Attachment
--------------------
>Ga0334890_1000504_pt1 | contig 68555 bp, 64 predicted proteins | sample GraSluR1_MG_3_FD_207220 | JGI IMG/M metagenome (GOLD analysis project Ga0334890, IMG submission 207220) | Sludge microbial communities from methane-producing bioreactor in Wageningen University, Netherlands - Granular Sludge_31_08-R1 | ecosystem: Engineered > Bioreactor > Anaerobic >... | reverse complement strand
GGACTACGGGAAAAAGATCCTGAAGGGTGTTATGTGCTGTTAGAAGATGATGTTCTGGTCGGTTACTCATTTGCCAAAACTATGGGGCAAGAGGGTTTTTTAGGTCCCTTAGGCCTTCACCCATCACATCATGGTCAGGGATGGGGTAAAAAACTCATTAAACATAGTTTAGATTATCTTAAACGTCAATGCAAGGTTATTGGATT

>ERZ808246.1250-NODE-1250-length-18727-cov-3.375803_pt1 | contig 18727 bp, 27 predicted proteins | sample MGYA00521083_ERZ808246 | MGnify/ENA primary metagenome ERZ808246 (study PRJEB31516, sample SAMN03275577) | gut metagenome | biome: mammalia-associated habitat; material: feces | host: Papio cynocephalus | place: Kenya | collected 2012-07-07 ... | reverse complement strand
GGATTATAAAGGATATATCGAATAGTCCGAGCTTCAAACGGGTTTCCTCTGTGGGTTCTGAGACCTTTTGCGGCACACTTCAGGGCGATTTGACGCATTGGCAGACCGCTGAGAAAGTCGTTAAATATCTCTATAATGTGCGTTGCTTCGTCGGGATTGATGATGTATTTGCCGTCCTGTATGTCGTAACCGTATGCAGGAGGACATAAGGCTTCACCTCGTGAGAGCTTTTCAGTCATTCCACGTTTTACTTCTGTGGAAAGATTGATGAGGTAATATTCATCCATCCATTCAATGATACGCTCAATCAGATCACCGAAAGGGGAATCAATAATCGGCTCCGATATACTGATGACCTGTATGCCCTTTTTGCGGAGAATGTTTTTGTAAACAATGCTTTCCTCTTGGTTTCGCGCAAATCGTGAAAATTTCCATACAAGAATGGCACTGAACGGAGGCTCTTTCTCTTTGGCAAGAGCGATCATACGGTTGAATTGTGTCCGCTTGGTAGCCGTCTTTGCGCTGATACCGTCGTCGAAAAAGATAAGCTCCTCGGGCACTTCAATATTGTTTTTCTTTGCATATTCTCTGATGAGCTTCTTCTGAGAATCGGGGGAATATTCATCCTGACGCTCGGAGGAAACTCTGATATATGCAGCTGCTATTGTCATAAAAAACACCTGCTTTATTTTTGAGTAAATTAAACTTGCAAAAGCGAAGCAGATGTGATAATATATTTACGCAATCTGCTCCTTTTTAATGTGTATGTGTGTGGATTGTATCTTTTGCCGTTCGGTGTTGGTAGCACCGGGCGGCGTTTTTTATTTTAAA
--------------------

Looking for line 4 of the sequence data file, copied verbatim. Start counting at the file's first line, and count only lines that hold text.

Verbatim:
GGATTATAAAGGATATATCGAATAGTCCGAGCTTCAAACGGGTTTCCTCTGTGGGTTCTGAGACCTTTTGCGGCACACTTCAGGGCGATTTGACGCATTGGCAGACCGCTGAGAAAGTCGTTAAATATCTCTATAATGTGCGTTGCTTCGTCGGGATTGATGATGTATTTGCCGTCCTGTATGTCGTAACCGTATGCAGGAGGACATAAGGCTTCACCTCGTGAGAGCTTTTCAGTCATTCCACGTTTTACTTCTGTGGAAAGATTGATGAGGTAATATTCATCCATCCATTCAATGATACGCTCAATCAGATCACCGAAAGGGGAATCAATAATCGGCTCCGATATACTGATGACCTGTATGCCCTTTTTGCGGAGAATGTTTTTGTAAACAATGCTTTCCTCTTGGTTTCGCGCAAATCGTGAAAATTTCCATACAAGAATGGCACTGAACGGAGGCTCTTTCTCTTTGGCAAGAGCGATCATACGGTTGAATTGTGTCCGCTTGGTAGCCGTCTTTGCGCTGATACCGTCGTCGAAAAAGATAAGCTCCTCGGGCACTTCAATATTGTTTTTCTTTGCATATTCTCTGATGAGCTTCTTCTGAGAATCGGGGGAATATTCATCCTGACGCTCGGAGGAAACTCTGATATATGCAGCTGCTATTGTCATAAAAAACACCTGCTTTATTTTTGAGTAAATTAAACTTGCAAAAGCGAAGCAGATGTGATAATATATTTACGCAATCTGCTCCTTTTTAATGTGTATGTGTGTGGATTGTATCTTTTGCCGTTCGGTGTTGGTAGCACCGGGCGGCGTTTTTTATTTTAAA